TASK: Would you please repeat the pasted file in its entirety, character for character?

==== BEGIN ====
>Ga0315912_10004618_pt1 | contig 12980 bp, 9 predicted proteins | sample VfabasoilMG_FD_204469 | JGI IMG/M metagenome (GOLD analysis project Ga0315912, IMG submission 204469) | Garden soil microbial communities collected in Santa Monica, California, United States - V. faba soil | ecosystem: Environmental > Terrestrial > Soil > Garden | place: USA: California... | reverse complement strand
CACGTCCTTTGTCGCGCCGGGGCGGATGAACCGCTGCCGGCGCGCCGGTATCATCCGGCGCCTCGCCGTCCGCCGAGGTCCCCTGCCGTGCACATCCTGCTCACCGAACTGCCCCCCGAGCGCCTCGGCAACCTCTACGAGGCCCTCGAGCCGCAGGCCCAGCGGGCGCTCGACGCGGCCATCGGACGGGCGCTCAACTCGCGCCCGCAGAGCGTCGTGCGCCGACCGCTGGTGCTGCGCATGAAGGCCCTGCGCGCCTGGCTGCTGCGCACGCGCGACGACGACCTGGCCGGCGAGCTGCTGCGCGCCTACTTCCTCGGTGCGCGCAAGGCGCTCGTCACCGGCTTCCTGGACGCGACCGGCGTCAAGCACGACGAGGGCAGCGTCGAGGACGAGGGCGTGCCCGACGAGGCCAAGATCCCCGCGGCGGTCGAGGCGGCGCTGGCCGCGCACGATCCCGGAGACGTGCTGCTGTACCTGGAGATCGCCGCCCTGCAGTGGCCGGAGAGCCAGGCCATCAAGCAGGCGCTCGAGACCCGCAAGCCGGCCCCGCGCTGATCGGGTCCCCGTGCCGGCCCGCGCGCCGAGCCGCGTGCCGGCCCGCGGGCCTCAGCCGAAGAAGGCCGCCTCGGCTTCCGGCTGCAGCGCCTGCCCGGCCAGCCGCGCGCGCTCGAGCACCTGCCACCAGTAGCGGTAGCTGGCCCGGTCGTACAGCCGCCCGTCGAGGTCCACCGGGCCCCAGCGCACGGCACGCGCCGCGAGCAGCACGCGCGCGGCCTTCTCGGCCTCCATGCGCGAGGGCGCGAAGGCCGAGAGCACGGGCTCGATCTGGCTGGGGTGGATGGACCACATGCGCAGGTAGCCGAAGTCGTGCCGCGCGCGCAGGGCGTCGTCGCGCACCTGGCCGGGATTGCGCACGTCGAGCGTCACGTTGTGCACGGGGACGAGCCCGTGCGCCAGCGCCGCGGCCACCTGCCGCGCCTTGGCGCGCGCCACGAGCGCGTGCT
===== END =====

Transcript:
>Ga0315912_10004618_pt1 | contig 12980 bp, 9 predicted proteins | sample VfabasoilMG_FD_204469 | JGI IMG/M metagenome (GOLD analysis project Ga0315912, IMG submission 204469) | Garden soil microbial communities collected in Santa Monica, California, United States - V. faba soil | ecosystem: Environmental > Terrestrial > Soil > Garden | place: USA: California... | reverse complement strand
CACGTCCTTTGTCGCGCCGGGGCGGATGAACCGCTGCCGGCGCGCCGGTATCATCCGGCGCCTCGCCGTCCGCCGAGGTCCCCTGCCGTGCACATCCTGCTCACCGAACTGCCCCCCGAGCGCCTCGGCAACCTCTACGAGGCCCTCGAGCCGCAGGCCCAGCGGGCGCTCGACGCGGCCATCGGACGGGCGCTCAACTCGCGCCCGCAGAGCGTCGTGCGCCGACCGCTGGTGCTGCGCATGAAGGCCCTGCGCGCCTGGCTGCTGCGCACGCGCGACGACGACCTGGCCGGCGAGCTGCTGCGCGCCTACTTCCTCGGTGCGCGCAAGGCGCTCGTCACCGGCTTCCTGGACGCGACCGGCGTCAAGCACGACGAGGGCAGCGTCGAGGACGAGGGCGTGCCCGACGAGGCCAAGATCCCCGCGGCGGTCGAGGCGGCGCTGGCCGCGCACGATCCCGGAGACGTGCTGCTGTACCTGGAGATCGCCGCCCTGCAGTGGCCGGAGAGCCAGGCCATCAAGCAGGCGCTCGAGACCCGCAAGCCGGCCCCGCGCTGATCGGGTCCCCGTGCCGGCCCGCGCGCCGAGCCGCGTGCCGGCCCGCGGGCCTCAGCCGAAGAAGGCCGCCTCGGCTTCCGGCTGCAGCGCCTGCCCGGCCAGCCGCGCGCGCTCGAGCACCTGCCACCAGTAGCGGTAGCTGGCCCGGTCGTACAGCCGCCCGTCGAGGTCCACCGGGCCCCAGCGCACGGCACGCGCCGCGAGCAGCACGCGCGCGGCCTTCTCGGCCTCCATGCGCGAGGGCGCGAAGGCCGAGAGCACGGGCTCGATCTGGCTGGGGTGGATGGACCACATGCGCAGGTAGCCGAAGTCGTGCCGCGCGCGCAGGGCGTCGTCGCGCACCTGGCCGGGATTGCGCACGTCGAGCGTCACGTTGTGCACGGGGACGAGCCCGTGCGCCAGCGCCGCGGCCACCTGCCGCGCCTTGGCGCGCGCCACGAGCGCGTGCT